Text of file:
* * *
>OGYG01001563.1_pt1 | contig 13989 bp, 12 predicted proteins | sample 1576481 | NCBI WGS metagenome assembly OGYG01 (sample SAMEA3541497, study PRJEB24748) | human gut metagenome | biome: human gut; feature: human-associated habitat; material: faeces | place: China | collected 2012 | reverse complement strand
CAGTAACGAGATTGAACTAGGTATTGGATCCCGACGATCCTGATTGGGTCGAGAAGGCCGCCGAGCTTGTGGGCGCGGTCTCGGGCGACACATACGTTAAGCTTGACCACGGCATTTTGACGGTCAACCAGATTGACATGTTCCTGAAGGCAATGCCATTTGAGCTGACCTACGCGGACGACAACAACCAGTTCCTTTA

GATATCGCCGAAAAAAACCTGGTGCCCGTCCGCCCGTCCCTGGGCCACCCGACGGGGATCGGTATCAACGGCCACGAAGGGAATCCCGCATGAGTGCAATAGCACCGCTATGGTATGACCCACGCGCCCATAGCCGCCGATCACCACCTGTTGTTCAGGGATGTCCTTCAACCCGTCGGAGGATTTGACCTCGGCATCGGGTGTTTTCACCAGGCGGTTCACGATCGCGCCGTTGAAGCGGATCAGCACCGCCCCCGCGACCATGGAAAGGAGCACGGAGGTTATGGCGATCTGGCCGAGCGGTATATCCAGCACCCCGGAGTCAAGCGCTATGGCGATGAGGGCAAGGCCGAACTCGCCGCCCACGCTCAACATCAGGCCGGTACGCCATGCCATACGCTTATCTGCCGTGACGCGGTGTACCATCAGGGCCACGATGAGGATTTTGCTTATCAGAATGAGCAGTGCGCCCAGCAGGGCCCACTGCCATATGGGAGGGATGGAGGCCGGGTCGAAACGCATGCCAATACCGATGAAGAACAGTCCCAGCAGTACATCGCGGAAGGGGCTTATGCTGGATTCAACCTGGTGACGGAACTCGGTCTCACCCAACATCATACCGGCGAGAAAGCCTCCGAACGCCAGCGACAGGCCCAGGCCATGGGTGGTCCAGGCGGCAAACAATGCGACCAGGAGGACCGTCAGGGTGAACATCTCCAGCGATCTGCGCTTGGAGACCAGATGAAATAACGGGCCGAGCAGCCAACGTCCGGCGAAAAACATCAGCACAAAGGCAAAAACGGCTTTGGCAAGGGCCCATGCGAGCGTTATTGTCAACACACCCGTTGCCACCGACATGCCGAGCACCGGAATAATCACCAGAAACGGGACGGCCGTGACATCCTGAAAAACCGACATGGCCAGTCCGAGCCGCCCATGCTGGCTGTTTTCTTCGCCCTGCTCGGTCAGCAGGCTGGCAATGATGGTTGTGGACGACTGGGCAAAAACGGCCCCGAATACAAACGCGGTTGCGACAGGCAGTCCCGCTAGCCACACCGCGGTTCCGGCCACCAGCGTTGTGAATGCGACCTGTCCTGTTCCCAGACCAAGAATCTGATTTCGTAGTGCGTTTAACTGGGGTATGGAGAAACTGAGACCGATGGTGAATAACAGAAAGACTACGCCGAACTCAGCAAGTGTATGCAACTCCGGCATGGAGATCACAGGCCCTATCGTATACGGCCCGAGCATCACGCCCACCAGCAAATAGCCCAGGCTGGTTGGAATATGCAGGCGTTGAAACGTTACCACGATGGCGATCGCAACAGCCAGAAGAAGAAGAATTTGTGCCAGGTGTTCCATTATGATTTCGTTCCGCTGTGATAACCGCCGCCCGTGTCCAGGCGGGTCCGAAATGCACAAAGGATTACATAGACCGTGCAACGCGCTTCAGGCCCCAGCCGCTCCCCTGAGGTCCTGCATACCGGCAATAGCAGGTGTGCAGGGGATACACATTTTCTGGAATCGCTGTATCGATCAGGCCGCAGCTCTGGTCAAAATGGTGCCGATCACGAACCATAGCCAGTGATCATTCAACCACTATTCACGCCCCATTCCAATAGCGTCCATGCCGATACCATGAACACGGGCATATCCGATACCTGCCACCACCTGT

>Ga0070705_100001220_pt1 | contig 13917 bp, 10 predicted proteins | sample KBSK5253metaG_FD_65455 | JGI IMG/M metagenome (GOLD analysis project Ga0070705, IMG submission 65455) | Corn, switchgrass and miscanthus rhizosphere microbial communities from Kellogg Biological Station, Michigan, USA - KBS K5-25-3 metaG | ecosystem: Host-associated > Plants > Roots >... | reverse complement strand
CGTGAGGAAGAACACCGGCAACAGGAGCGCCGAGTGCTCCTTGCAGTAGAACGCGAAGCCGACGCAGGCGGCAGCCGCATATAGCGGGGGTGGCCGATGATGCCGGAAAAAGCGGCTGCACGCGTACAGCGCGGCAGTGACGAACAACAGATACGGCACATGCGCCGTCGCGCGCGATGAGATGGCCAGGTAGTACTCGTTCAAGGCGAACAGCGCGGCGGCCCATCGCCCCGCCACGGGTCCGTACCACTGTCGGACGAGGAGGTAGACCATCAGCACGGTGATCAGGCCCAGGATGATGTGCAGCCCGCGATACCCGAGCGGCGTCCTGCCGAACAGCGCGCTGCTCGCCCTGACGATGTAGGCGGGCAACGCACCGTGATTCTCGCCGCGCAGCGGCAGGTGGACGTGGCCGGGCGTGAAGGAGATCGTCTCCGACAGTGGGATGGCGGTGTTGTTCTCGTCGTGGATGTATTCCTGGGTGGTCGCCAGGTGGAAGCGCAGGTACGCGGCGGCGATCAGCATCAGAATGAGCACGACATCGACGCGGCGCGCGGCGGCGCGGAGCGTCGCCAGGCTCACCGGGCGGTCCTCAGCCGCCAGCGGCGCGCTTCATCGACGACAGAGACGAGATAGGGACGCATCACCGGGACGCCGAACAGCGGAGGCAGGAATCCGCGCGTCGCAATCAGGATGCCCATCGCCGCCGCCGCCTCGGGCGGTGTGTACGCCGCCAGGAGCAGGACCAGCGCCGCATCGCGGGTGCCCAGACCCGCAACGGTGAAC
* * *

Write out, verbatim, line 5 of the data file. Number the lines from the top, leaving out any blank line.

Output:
CGTGAGGAAGAACACCGGCAACAGGAGCGCCGAGTGCTCCTTGCAGTAGAACGCGAAGCCGACGCAGGCGGCAGCCGCATATAGCGGGGGTGGCCGATGATGCCGGAAAAAGCGGCTGCACGCGTACAGCGCGGCAGTGACGAACAACAGATACGGCACATGCGCCGTCGCGCGCGATGAGATGGCCAGGTAGTACTCGTTCAAGGCGAACAGCGCGGCGGCCCATCGCCCCGCCACGGGTCCGTACCACTGTCGGACGAGGAGGTAGACCATCAGCACGGTGATCAGGCCCAGGATGATGTGCAGCCCGCGATACCCGAGCGGCGTCCTGCCGAACAGCGCGCTGCTCGCCCTGACGATGTAGGCGGGCAACGCACCGTGATTCTCGCCGCGCAGCGGCAGGTGGACGTGGCCGGGCGTGAAGGAGATCGTCTCCGACAGTGGGATGGCGGTGTTGTTCTCGTCGTGGATGTATTCCTGGGTGGTCGCCAGGTGGAAGCGCAGGTACGCGGCGGCGATCAGCATCAGAATGAGCACGACATCGACGCGGCGCGCGGCGGCGCGGAGCGTCGCCAGGCTCACCGGGCGGTCCTCAGCCGCCAGCGGCGCGCTTCATCGACGACAGAGACGAGATAGGGACGCATCACCGGGACGCCGAACAGCGGAGGCAGGAATCCGCGCGTCGCAATCAGGATGCCCATCGCCGCCGCCGCCTCGGGCGGTGTGTACGCCGCCAGGAGCAGGACCAGCGCCGCATCGCGGGTGCCCAGACCCGCAACGGTGAAC